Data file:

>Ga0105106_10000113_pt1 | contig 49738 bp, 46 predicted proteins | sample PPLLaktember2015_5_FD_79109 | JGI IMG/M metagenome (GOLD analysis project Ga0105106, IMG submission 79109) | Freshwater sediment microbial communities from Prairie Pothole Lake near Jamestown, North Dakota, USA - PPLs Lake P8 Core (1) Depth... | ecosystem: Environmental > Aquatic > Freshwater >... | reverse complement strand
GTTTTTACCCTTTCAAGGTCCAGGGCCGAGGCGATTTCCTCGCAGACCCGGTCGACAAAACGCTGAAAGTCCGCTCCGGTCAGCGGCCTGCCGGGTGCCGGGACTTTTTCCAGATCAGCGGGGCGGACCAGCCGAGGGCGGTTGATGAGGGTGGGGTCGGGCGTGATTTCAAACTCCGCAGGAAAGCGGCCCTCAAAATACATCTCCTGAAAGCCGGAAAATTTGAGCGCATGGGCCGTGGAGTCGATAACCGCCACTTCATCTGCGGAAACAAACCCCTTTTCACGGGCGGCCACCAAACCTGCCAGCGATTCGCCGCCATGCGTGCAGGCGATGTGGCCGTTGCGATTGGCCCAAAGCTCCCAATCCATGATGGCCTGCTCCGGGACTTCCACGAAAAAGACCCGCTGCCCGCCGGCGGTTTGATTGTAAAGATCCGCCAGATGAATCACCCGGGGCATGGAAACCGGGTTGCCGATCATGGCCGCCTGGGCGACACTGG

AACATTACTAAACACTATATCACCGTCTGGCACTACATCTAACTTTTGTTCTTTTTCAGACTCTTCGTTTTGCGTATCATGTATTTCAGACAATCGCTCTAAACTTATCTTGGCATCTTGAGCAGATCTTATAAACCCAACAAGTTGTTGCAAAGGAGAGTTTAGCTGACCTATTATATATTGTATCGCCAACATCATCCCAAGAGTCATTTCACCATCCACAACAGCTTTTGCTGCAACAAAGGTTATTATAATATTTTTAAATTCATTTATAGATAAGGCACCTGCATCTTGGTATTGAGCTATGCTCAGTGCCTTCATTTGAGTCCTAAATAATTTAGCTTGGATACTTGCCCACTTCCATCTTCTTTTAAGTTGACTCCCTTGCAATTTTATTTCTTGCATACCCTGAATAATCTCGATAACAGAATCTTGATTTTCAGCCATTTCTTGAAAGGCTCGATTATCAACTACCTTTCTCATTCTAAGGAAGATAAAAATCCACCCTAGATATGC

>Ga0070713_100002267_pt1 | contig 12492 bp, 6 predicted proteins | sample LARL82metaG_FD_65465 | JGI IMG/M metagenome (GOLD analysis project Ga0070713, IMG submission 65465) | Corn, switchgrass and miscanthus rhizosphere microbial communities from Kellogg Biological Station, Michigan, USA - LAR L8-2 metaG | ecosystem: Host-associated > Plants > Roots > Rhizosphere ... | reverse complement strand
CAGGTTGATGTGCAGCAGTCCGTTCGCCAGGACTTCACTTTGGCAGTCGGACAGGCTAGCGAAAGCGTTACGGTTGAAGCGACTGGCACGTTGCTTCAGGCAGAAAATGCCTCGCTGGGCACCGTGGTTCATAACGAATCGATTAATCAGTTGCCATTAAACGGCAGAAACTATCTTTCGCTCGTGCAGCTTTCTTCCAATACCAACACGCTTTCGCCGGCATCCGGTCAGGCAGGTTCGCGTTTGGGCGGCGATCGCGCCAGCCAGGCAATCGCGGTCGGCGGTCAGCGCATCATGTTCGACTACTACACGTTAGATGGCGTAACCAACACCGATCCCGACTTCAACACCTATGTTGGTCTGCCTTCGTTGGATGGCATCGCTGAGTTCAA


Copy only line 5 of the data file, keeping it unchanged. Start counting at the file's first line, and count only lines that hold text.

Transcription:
CAGGTTGATGTGCAGCAGTCCGTTCGCCAGGACTTCACTTTGGCAGTCGGACAGGCTAGCGAAAGCGTTACGGTTGAAGCGACTGGCACGTTGCTTCAGGCAGAAAATGCCTCGCTGGGCACCGTGGTTCATAACGAATCGATTAATCAGTTGCCATTAAACGGCAGAAACTATCTTTCGCTCGTGCAGCTTTCTTCCAATACCAACACGCTTTCGCCGGCATCCGGTCAGGCAGGTTCGCGTTTGGGCGGCGATCGCGCCAGCCAGGCAATCGCGGTCGGCGGTCAGCGCATCATGTTCGACTACTACACGTTAGATGGCGTAACCAACACCGATCCCGACTTCAACACCTATGTTGGTCTGCCTTCGTTGGATGGCATCGCTGAGTTCAA